Well there's another bit of technology that people are borrowing from the night club industry. They're bringing it to recreation centers to solve this. It’s called “silent disco” and what that means is that basically in a night club setting you'll be given a pair of headphones. When you walk into a nightclub, there might be three or four different DJs playing different genres of music. These headphones have a button on the side of them where you can select which DJ you want to listen to. It's a crazy experience because they'll be dancing and enjoying it together but you can't hear anything because everyone has headphones on.
Now fast forward to the fitness industry. The same opportunity applies. The benefit is that the instructor can be heard clearly, and there can be multiple classes going on at the same time. There can be multiple different kinds of music or instructions all given out, yet they're not interrupted at all. Silent disco technology is a very immersive experience for the people and can help recreation managers better utilize their space.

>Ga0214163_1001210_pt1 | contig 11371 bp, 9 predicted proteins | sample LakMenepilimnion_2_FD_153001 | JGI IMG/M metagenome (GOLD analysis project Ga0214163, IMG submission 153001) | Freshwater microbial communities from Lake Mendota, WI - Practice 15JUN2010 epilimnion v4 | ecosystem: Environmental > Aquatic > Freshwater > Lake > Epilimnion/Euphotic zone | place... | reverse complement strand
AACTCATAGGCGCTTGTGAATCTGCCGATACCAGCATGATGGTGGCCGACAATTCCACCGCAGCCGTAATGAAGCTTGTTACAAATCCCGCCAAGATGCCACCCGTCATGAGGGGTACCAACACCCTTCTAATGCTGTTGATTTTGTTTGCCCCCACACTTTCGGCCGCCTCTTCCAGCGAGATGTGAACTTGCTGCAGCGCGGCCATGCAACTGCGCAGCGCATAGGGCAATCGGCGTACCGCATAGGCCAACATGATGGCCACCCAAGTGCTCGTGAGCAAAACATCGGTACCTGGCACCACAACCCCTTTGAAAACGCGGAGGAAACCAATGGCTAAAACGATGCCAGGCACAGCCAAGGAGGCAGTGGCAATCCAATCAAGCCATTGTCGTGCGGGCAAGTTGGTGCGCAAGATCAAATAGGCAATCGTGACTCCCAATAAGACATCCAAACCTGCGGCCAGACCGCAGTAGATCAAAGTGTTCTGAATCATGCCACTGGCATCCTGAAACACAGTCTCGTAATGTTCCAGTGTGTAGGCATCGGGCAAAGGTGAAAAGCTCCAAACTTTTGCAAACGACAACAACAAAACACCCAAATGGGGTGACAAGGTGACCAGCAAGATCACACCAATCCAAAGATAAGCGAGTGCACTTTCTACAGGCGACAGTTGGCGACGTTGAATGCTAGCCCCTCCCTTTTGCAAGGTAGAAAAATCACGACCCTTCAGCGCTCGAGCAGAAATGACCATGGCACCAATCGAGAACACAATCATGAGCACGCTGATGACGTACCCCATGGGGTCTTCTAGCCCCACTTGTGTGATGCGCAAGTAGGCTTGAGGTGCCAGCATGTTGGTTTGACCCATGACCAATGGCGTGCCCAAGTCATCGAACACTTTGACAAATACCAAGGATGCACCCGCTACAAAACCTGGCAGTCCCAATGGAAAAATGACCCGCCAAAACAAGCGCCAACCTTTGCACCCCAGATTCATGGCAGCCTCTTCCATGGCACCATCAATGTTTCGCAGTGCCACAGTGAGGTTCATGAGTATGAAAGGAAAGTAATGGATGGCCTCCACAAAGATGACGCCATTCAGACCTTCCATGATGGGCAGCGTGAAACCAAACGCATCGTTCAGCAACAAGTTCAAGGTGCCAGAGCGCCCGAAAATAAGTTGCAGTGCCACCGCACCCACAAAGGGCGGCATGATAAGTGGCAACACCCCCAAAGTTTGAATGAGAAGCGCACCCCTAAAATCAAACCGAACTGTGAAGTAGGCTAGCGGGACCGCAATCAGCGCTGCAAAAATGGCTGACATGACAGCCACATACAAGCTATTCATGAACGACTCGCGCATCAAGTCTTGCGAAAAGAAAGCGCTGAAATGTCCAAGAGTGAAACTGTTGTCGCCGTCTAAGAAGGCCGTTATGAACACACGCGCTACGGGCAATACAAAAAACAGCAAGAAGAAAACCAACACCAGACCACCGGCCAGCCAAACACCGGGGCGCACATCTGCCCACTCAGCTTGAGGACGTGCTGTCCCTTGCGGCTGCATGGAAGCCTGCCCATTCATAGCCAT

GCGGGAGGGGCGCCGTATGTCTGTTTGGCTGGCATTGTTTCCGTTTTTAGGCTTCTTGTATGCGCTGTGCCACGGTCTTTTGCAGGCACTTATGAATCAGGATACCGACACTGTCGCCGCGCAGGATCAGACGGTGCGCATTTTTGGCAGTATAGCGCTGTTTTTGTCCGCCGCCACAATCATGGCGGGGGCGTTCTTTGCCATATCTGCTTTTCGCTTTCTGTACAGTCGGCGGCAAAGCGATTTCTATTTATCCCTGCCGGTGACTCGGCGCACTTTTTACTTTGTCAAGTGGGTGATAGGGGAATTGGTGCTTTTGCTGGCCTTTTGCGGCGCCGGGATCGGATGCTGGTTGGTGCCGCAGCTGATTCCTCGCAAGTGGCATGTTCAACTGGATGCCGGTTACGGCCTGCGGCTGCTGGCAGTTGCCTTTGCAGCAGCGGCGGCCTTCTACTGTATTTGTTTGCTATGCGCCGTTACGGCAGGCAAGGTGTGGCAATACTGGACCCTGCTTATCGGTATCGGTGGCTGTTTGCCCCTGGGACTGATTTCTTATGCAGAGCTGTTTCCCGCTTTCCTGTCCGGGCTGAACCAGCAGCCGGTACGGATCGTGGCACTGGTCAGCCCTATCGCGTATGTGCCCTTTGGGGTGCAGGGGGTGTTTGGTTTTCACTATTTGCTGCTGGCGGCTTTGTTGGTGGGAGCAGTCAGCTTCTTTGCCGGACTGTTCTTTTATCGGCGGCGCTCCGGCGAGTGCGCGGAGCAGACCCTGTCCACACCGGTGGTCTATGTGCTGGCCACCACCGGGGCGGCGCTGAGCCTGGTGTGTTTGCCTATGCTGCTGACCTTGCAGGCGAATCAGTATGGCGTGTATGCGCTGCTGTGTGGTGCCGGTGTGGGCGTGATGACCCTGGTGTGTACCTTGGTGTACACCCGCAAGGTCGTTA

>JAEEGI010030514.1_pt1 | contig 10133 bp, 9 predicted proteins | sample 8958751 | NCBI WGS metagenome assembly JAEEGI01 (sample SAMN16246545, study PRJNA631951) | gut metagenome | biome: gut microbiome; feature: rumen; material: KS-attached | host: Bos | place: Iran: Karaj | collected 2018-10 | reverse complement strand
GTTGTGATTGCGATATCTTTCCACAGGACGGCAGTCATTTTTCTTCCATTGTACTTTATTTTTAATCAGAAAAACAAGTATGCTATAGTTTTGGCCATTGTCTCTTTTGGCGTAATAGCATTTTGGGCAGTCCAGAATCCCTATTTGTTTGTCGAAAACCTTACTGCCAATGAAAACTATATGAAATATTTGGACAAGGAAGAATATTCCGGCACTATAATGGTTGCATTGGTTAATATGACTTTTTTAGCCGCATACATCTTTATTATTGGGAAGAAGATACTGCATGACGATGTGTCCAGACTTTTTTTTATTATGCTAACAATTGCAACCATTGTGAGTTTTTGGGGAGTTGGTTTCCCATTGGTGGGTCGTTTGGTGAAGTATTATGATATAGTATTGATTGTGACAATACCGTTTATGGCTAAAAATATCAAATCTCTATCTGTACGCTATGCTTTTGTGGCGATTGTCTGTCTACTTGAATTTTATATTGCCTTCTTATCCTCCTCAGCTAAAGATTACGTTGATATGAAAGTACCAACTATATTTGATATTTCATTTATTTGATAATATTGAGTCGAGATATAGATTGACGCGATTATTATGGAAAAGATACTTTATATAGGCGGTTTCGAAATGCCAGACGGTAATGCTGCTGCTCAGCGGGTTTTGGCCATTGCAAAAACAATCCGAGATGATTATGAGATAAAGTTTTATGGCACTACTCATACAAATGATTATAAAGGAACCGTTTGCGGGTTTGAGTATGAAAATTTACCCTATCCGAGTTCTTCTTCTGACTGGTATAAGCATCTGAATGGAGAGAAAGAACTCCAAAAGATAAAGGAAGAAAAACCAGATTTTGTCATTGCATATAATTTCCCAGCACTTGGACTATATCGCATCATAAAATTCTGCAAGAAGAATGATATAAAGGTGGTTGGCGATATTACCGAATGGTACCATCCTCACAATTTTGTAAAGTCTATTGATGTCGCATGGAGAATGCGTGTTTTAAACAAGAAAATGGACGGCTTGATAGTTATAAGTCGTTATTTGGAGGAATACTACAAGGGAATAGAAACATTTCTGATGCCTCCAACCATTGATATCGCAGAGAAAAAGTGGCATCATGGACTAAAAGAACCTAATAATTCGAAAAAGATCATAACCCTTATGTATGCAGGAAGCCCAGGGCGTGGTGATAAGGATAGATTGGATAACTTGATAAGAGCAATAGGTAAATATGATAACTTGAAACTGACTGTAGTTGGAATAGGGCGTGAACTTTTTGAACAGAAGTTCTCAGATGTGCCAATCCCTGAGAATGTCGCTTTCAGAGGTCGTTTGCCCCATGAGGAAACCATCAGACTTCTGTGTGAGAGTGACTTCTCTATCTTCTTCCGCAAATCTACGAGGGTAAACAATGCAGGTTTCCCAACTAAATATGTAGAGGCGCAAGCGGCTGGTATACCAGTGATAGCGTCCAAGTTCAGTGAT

Top Aquatics Trend in Recreation Centers
Aquatics is one thing that people can do throughout their entire life. They can do it no matter their ability in many respects. It has many therapeutic benefits, as well as socialization and recreation. So the question is, how can we maximize participation in the aquatic environments? Specifically, the pools that are what we call flat water pools – which are rectangular pools. They tend to be the ones that are the most underutilized. Unless you have an incredible swim team program with masters swimming, it may be underutilized.
Instead, calling them LIQUID GYMS, we can think of them as places for fitness even if we aren’t a competitive swimmer. Some ideas are paddleboard yoga, underwater hockey, slacklining across the pool, American Ninja Warrior, or log rolling.
Top Operations Trend in Recreation Centers